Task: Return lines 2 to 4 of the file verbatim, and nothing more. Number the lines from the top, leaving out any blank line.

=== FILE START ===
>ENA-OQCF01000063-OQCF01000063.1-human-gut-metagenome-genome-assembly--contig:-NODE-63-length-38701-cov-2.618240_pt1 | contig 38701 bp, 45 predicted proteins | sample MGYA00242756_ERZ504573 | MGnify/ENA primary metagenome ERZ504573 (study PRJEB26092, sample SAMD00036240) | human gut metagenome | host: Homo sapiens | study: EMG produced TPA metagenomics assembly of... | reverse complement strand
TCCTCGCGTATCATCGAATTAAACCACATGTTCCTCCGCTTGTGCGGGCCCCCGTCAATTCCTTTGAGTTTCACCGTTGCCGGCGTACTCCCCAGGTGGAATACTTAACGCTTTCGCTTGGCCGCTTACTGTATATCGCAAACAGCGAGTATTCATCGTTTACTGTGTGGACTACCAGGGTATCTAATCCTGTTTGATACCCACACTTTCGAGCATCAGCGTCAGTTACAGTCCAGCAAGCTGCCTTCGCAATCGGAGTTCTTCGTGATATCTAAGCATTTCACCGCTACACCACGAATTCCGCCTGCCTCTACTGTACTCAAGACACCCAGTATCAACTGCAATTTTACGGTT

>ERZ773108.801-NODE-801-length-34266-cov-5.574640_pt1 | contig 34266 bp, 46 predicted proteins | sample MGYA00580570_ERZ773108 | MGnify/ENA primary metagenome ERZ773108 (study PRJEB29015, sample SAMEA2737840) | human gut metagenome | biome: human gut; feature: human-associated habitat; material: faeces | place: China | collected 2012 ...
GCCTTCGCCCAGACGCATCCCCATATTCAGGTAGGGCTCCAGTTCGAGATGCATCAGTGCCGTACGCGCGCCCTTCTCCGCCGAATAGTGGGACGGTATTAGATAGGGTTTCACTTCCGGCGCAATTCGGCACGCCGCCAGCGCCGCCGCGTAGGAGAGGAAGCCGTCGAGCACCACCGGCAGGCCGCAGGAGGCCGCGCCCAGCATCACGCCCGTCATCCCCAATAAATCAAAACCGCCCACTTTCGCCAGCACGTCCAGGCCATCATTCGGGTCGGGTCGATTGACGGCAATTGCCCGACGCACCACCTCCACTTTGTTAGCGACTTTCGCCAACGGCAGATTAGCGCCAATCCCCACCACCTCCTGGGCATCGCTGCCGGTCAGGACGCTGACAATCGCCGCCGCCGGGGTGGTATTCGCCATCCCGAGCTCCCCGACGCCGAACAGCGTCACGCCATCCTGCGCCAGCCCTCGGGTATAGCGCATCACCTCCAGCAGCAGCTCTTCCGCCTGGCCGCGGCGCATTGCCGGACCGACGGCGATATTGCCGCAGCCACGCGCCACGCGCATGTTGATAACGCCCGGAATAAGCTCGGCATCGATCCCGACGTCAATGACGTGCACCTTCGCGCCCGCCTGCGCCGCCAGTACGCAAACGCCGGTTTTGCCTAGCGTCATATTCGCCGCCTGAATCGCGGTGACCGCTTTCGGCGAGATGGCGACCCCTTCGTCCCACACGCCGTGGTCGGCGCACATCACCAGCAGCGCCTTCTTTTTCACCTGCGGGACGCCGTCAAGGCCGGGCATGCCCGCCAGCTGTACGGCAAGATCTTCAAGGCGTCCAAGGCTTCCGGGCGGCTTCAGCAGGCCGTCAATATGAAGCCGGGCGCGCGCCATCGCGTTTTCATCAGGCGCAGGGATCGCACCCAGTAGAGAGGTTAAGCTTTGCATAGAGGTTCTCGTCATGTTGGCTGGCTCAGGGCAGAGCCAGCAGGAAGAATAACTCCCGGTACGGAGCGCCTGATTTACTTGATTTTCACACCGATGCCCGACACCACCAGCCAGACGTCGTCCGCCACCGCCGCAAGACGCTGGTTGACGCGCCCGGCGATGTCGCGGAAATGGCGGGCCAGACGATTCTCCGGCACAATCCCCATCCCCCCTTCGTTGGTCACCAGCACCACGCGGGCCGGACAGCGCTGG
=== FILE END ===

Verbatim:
TCCTCGCGTATCATCGAATTAAACCACATGTTCCTCCGCTTGTGCGGGCCCCCGTCAATTCCTTTGAGTTTCACCGTTGCCGGCGTACTCCCCAGGTGGAATACTTAACGCTTTCGCTTGGCCGCTTACTGTATATCGCAAACAGCGAGTATTCATCGTTTACTGTGTGGACTACCAGGGTATCTAATCCTGTTTGATACCCACACTTTCGAGCATCAGCGTCAGTTACAGTCCAGCAAGCTGCCTTCGCAATCGGAGTTCTTCGTGATATCTAAGCATTTCACCGCTACACCACGAATTCCGCCTGCCTCTACTGTACTCAAGACACCCAGTATCAACTGCAATTTTACGGTT

>ERZ773108.801-NODE-801-length-34266-cov-5.574640_pt1 | contig 34266 bp, 46 predicted proteins | sample MGYA00580570_ERZ773108 | MGnify/ENA primary metagenome ERZ773108 (study PRJEB29015, sample SAMEA2737840) | human gut metagenome | biome: human gut; feature: human-associated habitat; material: faeces | place: China | collected 2012 ...
GCCTTCGCCCAGACGCATCCCCATATTCAGGTAGGGCTCCAGTTCGAGATGCATCAGTGCCGTACGCGCGCCCTTCTCCGCCGAATAGTGGGACGGTATTAGATAGGGTTTCACTTCCGGCGCAATTCGGCACGCCGCCAGCGCCGCCGCGTAGGAGAGGAAGCCGTCGAGCACCACCGGCAGGCCGCAGGAGGCCGCGCCCAGCATCACGCCCGTCATCCCCAATAAATCAAAACCGCCCACTTTCGCCAGCACGTCCAGGCCATCATTCGGGTCGGGTCGATTGACGGCAATTGCCCGACGCACCACCTCCACTTTGTTAGCGACTTTCGCCAACGGCAGATTAGCGCCAATCCCCACCACCTCCTGGGCATCGCTGCCGGTCAGGACGCTGACAATCGCCGCCGCCGGGGTGGTATTCGCCATCCCGAGCTCCCCGACGCCGAACAGCGTCACGCCATCCTGCGCCAGCCCTCGGGTATAGCGCATCACCTCCAGCAGCAGCTCTTCCGCCTGGCCGCGGCGCATTGCCGGACCGACGGCGATATTGCCGCAGCCACGCGCCACGCGCATGTTGATAACGCCCGGAATAAGCTCGGCATCGATCCCGACGTCAATGACGTGCACCTTCGCGCCCGCCTGCGCCGCCAGTACGCAAACGCCGGTTTTGCCTAGCGTCATATTCGCCGCCTGAATCGCGGTGACCGCTTTCGGCGAGATGGCGACCCCTTCGTCCCACACGCCGTGGTCGGCGCACATCACCAGCAGCGCCTTCTTTTTCACCTGCGGGACGCCGTCAAGGCCGGGCATGCCCGCCAGCTGTACGGCAAGATCTTCAAGGCGTCCAAGGCTTCCGGGCGGCTTCAGCAGGCCGTCAATATGAAGCCGGGCGCGCGCCATCGCGTTTTCATCAGGCGCAGGGATCGCACCCAGTAGAGAGGTTAAGCTTTGCATAGAGGTTCTCGTCATGTTGGCTGGCTCAGGGCAGAGCCAGCAGGAAGAATAACTCCCGGTACGGAGCGCCTGATTTACTTGATTTTCACACCGATGCCCGACACCACCAGCCAGACGTCGTCCGCCACCGCCGCAAGACGCTGGTTGACGCGCCCGGCGATGTCGCGGAAATGGCGGGCCAGACGATTCTCCGGCACAATCCCCATCCCCCCTTCGTTGGTCACCAGCACCACGCGGGCCGGACAGCGCTGG